Ghana – India relations

  • Some facts and figures

By Doreen Andoh, ACCRA

As Ghana-India ties continue to blossom, the true test of our defining partnership and friendship for the 21st century will be how it benefits not just our common citizens but also the global commons.

What has been described as extremely cordial, warm and friendly bilateral relations between Ghana and India dates as far back to the 1950s. The strong foundation of that bilateral relations between both countries was laid by India’s first Prime Minister, Pt. Jawaharlal Nehru, and Ghana’s first President, Dr. Kwame Nkrumah.

The two great leaders also enjoyed a close friendship and as members of the Commonwealth, India maintains a High Commission in Accra, while Ghana has its High Commission in New Delhi, India’s Capital City.

India opened a consulate in Accra in 1953 and established full-fledged diplomatic relations with Ghana immediately after its Independence in 1957. It is interesting to note that successive Presidents such as President Hilla Limann in 1981, President Jerry John Rawlings in 1997, President J.A Kufuor in 2002 and 2008 and then Vice-President, John Dramani Mahama in 2010 all paid states visit to India.

Apart from other ministerial visits to Ghana, the most high-profile Indian leader to have visited Ghana had been Prime Minister Shri P.V. Narasimha Rao in 1995. Ghana-India relationship climbed to another level with the visit of President Pranab Mukherjee, becoming the first India President to visit Ghana since the two countries switched their relationship more than five decades ago.

Predominantly, the Indian-origin people in Ghana are of Sindhi origin whose ancestors first came to the country more than 70 years ago. The Indian Association of Ghana was for instance founded in 1937. They are mostly in the trading business. The longevity of Indians presence in Ghana gives better understanding to the Ghana-Indian relations. Beyond the strategic and economic ties, our people continue to bring us closer together.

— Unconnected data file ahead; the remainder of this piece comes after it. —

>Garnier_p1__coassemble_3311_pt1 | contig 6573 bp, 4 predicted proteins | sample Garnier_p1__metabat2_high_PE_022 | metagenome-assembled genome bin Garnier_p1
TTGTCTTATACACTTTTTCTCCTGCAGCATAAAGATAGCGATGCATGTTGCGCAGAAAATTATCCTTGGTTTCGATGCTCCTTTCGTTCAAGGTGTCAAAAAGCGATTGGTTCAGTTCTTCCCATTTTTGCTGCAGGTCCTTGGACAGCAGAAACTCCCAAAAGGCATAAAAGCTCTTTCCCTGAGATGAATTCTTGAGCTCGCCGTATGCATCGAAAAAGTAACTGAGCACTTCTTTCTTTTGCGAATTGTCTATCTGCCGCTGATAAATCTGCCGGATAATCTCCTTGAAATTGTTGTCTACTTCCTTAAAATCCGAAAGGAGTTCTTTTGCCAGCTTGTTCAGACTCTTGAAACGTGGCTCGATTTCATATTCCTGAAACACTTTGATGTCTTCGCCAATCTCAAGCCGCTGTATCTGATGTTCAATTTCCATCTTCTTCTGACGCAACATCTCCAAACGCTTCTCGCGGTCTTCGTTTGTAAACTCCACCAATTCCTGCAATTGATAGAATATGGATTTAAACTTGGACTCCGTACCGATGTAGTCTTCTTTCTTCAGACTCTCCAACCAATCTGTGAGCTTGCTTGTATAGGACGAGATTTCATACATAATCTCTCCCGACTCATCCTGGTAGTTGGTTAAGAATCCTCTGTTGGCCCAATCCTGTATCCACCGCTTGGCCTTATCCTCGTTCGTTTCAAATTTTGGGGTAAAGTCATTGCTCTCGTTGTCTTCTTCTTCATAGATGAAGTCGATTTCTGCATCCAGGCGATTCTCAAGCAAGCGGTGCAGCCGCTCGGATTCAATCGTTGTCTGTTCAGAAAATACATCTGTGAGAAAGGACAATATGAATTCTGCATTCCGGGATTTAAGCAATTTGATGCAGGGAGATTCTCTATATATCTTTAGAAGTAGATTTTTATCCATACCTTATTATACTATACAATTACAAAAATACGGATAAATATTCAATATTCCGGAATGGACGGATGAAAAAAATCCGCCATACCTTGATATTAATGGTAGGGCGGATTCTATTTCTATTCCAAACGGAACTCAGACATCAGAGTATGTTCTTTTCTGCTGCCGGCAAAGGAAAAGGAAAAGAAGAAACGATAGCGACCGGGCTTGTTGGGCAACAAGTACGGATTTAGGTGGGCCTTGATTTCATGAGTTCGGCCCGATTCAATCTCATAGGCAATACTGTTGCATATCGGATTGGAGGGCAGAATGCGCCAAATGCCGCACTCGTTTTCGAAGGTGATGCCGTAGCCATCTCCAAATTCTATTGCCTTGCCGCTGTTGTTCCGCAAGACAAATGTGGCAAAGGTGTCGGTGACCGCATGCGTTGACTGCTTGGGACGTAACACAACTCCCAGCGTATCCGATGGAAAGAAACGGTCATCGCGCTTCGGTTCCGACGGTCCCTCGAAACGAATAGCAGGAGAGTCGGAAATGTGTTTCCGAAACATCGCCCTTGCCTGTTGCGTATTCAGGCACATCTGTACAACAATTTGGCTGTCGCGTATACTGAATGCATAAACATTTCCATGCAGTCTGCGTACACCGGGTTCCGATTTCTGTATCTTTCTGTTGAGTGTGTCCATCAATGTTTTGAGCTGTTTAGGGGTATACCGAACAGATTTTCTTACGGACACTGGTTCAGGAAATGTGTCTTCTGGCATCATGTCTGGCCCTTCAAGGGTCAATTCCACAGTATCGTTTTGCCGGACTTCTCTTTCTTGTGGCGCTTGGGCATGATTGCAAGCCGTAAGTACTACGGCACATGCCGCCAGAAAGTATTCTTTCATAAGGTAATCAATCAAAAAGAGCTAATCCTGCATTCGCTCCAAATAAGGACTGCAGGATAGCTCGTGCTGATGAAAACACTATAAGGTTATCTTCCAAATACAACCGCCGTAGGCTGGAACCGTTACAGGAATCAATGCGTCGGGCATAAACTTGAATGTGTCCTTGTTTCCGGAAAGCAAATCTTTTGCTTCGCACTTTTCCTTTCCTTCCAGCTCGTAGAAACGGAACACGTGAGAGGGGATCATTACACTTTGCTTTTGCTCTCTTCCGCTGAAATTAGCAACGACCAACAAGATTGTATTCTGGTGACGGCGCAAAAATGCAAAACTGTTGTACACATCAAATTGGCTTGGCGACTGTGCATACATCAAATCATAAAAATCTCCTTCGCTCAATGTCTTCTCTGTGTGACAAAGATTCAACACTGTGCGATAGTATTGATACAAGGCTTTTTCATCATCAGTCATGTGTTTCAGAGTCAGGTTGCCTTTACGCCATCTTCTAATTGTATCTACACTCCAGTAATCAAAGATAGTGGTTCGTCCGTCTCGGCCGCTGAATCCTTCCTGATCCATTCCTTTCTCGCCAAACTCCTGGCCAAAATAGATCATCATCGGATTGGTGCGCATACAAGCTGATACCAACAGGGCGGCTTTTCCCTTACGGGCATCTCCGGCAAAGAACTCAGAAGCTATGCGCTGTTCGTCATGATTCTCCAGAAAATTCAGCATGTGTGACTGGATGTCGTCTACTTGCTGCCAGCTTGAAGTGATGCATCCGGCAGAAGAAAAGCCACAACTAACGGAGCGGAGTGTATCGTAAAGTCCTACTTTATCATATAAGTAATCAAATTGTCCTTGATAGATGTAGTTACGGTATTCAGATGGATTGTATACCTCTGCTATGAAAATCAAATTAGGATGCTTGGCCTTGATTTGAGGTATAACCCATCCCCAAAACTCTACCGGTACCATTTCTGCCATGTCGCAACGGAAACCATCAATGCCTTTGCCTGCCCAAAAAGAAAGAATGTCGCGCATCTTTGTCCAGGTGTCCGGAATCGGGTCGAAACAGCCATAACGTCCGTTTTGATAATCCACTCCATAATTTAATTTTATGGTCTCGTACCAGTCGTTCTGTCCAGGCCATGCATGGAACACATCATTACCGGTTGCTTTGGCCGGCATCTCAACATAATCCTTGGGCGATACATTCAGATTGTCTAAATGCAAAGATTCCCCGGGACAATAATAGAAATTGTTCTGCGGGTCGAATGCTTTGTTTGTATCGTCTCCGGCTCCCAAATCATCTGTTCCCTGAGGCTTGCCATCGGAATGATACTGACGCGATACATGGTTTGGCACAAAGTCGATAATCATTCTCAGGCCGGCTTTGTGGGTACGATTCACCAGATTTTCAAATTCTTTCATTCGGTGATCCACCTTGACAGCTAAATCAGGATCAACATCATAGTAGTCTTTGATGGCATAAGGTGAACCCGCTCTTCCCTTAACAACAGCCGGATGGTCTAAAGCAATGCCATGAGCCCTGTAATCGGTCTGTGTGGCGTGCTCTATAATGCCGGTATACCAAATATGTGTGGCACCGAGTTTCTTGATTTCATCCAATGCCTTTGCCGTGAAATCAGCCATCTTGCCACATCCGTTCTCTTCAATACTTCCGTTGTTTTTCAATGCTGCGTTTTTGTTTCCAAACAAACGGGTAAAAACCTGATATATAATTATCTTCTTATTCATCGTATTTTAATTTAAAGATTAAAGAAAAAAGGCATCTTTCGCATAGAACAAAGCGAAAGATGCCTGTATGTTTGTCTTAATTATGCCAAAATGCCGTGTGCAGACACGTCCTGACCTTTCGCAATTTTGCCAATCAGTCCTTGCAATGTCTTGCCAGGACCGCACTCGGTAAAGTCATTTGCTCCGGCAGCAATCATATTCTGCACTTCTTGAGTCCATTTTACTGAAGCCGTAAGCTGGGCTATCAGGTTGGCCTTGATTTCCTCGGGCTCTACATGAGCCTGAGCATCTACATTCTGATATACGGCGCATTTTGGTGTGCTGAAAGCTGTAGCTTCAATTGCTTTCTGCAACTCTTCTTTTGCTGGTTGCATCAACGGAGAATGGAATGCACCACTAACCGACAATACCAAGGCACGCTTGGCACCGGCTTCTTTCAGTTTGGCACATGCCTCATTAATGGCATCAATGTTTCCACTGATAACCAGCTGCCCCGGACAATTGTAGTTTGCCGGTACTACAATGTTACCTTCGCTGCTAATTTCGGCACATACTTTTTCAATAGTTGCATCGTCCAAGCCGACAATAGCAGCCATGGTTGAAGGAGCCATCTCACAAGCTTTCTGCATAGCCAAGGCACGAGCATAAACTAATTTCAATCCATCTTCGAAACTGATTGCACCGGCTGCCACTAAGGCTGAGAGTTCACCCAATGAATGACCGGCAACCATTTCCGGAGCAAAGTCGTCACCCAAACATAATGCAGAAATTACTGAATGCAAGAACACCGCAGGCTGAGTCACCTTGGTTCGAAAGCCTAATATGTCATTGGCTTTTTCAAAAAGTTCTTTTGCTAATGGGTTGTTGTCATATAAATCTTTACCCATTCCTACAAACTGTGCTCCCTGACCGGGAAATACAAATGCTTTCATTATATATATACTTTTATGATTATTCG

The fact is, we are stronger when we work together, and our close collaboration in the years ahead can have a big impact upon global peace and prosperity. Given our shared democratic values, multicultural traditions, robust people-to-people ties and convergent economic and security interests, we are natural partners, and indeed on a course to be best partners.

Indian Republic Day

The main Republic Day celebration is held in the national capital, New Delhi, at the Rajpath before the President of India, every year on January 26.

It is the main attraction of India’s Republic Day Celebrations, which extends for three days. The parade showcases India’s defence capability, cultural, political and social Heritage.

On this day, ceremonious parades take place at the Rajpath, which are performed as a tribute to India; its unity in diversity and rich cultural heritage.

Indians in the diaspora, particularly, in Ghana are not left out of the celebration, as the various Indian High Commissions worldwide facilitate the celebration of the day in the respective countries they are situated.

In Ghana, the Indian High Commission has facilitated the celebration of Indian Republic Day, in collaboration with Ghana’s Ministry of Tourism, Culture and Creative Arts and the Ministry of Foreign Affairs and Regional Integration.

The people of India place so much importance on the Indian Republic Day celebration, with the Indian High Commission in Ghana explaining on several occasions that the anniversary lay in the fact that after India gained its independence in 1947, it was able to declare itself a republic and also develop its own constitution in 1950 to become a sovereign, secular and democratic country.

It explains that by that, Indians took their destiny into their own hands and the Indian constitution, describing the Indian constitution as one of the most elaborate constitutions in the world with all the fundamental and democratic principles.

The celebration over the years has become very crucial because it is said to be marking the anniversary that provided India the opportunity to connect with its diaspora that numbers about 25 million to support national development.

All that and many more make the celebration a very important one in the history of Indians.

Diplomatic relations celebrated in Ghana

To commemorate the establishment of diplomatic relations between India and the Republic of Ghana, “Festival of India-Maitri” is organised in Ghana every year with the 2017 edition scheduled for January 25, 2017 to March 15, 2017.